When negotiating a share purchase agreement ("SPA"), the parties typically spend a lot of time discussing the representations and warranties.
One technique used by sellers to limit the scope of their warranties is the insertion of qualifications such as "to the best of the seller's knowledge ". Indeed, if a warranty is limited by the seller's knowledge, the purchaser bears a heightened burden of proof and can make a claim against the seller only if it can prove that (i) the warranty was inaccurate and (ii) the seller was aware of this fact at the time of signing of the SPA (and/or at closing) and failed to inform the purchaser accordingly.
However, references to the seller's knowledge leave ample room for interpretation, which could lead to disputes between the parties.
Whose knowledge is relevant?
The answer to this question is straightforward if the seller is a natural person.
However, if the seller is a legal entity, by definition it cannot have personal knowledge of an issue triggering its liability under the SPA. In this context, the question arises as to whether the knowledge of the seller's managing director, individual directors, employees or auditors can be imputed to the legal entity (seller) itself.
Under Belgian law, it is generally considered that a legal entity can only act through its authorised representatives and, therefore, the knowledge of such persons must be examined. In other words, unless a person was authorised to represent the legal entity in the framework of the negotiation and execution of an SPA, his or her knowledge of the inaccuracy of a warranty will not trigger the seller's liability.
For the sake of clarity, it is advisable to specify in the SPA the persons or entities whose knowledge will be considered knowledge by the legal entity itself (i.e. managing director, board of directors, specific individuals, groups of employees, auditors, advisors, lawyers, etc.).
It should be noted that an issue arises when reference is made to the knowledge of the board of directors. Indeed, the board of directors is a collective body and, therefore, unless an issue was discussed at a specific meeting and enacted in the minutes, knowledge by certain directors does not necessarily imply knowledge of the board as a whole. In this case, it is generally accepted that the board is aware of an issue if it can be proven that a majority of its members had knowledge of it.
Can the seller be held liable if it wasn't aware of an issue?
It should be noted that, under Belgian law, a person that should have had knowledge of an issue is not necessarily treated the same as a person with actual knowledge. Therefore, the purchaser must prove that the seller actually knew that the warranty was inaccurate or misleading.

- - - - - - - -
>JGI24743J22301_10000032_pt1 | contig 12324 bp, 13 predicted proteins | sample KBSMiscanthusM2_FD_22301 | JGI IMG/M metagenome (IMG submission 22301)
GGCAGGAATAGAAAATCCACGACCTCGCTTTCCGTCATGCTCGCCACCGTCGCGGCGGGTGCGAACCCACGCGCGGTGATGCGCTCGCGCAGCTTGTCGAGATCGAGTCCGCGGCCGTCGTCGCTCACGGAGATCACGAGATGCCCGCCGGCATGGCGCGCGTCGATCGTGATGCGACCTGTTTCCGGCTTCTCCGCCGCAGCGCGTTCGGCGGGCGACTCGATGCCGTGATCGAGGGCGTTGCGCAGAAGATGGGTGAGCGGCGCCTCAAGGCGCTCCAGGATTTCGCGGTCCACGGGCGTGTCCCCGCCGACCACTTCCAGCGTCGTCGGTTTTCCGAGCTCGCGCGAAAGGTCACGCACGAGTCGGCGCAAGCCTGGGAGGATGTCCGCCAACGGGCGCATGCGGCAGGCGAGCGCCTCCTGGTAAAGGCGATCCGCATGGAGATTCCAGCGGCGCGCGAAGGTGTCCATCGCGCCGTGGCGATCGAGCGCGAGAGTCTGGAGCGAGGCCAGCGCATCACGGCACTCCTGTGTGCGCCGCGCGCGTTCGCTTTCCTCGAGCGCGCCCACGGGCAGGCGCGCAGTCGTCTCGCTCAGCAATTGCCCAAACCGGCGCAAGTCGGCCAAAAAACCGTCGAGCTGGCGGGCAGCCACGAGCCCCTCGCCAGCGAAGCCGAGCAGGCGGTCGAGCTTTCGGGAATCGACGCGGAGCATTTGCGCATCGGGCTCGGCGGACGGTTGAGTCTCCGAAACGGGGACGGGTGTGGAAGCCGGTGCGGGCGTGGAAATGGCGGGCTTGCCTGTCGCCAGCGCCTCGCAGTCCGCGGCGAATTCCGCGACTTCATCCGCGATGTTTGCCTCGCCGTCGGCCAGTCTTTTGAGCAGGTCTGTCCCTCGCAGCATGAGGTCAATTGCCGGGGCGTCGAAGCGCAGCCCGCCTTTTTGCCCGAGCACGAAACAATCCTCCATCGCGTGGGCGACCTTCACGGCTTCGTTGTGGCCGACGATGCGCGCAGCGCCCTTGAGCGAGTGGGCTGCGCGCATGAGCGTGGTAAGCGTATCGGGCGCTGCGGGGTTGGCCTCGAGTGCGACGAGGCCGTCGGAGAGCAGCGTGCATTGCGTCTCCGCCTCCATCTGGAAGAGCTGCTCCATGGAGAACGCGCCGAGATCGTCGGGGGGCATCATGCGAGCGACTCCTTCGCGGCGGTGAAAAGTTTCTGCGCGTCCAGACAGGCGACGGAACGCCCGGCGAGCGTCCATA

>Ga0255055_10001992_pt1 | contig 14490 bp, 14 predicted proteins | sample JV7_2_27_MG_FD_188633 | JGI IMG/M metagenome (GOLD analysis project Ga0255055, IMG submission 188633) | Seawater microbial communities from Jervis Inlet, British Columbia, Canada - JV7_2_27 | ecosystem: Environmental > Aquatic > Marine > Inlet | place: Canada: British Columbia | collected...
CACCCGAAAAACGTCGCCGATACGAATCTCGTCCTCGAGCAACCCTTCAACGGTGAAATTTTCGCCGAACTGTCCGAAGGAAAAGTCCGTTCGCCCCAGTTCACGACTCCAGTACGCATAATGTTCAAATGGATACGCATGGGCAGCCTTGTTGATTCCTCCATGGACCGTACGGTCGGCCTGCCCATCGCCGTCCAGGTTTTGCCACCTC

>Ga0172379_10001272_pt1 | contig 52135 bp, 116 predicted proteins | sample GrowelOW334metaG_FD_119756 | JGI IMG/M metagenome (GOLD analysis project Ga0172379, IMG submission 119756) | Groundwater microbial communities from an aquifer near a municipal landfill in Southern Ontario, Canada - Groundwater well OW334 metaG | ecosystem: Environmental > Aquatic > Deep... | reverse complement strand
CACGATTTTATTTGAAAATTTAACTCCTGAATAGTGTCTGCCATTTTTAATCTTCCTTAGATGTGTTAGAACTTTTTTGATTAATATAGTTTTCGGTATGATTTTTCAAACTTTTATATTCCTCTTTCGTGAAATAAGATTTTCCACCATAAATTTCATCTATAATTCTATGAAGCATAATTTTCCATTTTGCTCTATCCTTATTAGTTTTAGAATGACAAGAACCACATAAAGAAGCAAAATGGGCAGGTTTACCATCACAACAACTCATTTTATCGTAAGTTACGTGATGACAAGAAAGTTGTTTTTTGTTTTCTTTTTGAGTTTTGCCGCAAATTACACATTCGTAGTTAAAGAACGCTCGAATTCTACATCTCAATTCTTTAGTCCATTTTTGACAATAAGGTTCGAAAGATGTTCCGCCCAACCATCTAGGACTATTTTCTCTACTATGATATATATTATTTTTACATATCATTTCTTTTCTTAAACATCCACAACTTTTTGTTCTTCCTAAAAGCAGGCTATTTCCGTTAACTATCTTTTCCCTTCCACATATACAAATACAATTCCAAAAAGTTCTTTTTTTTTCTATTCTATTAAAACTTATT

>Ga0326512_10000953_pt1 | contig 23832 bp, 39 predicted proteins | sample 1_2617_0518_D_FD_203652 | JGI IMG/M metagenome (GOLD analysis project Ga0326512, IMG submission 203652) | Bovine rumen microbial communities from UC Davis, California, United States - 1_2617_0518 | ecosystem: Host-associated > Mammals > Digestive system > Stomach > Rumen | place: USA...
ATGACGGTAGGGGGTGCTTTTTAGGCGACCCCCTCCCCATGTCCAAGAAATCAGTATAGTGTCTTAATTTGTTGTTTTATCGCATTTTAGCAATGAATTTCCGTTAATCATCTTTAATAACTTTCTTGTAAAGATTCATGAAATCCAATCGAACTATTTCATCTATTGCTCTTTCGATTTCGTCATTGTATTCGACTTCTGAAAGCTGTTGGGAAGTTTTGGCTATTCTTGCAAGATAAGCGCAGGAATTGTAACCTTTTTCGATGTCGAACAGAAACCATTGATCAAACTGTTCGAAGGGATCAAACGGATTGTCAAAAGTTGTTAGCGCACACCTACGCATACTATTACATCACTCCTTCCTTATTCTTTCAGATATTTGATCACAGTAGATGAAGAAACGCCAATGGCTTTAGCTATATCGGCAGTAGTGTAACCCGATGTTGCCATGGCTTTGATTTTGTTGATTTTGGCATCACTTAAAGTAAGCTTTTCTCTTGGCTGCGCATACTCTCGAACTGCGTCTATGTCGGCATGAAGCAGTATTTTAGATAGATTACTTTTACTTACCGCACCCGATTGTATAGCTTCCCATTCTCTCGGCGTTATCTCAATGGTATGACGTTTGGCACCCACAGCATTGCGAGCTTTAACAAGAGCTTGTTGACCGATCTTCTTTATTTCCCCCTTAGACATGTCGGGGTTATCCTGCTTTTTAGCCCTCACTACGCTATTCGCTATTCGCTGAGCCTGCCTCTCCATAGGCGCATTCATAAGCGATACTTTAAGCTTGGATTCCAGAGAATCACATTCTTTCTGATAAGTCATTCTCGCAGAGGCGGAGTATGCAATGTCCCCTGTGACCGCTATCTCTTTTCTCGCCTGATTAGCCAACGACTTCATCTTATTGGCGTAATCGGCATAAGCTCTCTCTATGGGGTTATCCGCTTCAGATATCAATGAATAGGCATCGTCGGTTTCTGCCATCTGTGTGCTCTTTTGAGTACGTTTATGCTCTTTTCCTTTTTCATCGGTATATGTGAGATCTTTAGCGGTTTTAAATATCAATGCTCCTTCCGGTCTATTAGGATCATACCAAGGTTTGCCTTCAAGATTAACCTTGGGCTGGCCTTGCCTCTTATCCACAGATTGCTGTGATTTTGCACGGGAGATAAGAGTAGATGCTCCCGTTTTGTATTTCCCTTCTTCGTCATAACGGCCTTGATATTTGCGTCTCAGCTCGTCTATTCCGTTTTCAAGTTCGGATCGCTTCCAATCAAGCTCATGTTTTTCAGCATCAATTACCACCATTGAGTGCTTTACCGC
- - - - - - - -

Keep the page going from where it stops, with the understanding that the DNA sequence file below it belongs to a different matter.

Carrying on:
However, the seller can be held liable if its ignorance of an issue was wilful, i.e. it can be proven that a reasonable person in the same circumstances would have been aware of the issue. Wilful ignorance can be due, for example, to defects in the reporting system or inadequate organisation or supervision by the seller.
A reference to "the seller's knowledge after due enquiry" appears to indicate that the seller should have proceeded with certain verifications before making a warranty. In this case, it could be argued that the seller must prove that it personally checked the accuracy of the warranty with the competent persons within the company and did not receive any information contradicting the warranty.
It should be noted that since there is no Belgian case law on the interpretation of these types of provisions , it is difficult to assess their efficiency. Therefore, if the parties intend for the seller to be held liable for not making the necessary enquiries before granting a warranty, it is preferable to expressly state as much in the SPA.
In general, a reference to the seller's knowledge should be used only for warranties relating to risks or information which cannot be, or are very difficult, for the seller to evaluate or verify (i.e. threats of litigation, breaches of contracts by third parties, activities of foreign or indirect subsidiaries). The seller's knowledge should not be used to qualify warranties relating to issues that should obviously be known to the seller (e.g. a summons received by the company, breaches of contract by the company, activities of wholly owned subsidiaries). This distinction will help to avoid lengthy and often unnecessary discussions.
If the seller's knowledge is used to qualify a particular warranty, a number of additional specifications will be necessary. For example, if the seller is a legal entity, it is advisable to specify the persons or entities whose knowledge is imputed to the company. In addition, it may be useful to state expressly the level of enquiry expected of the seller beforehand.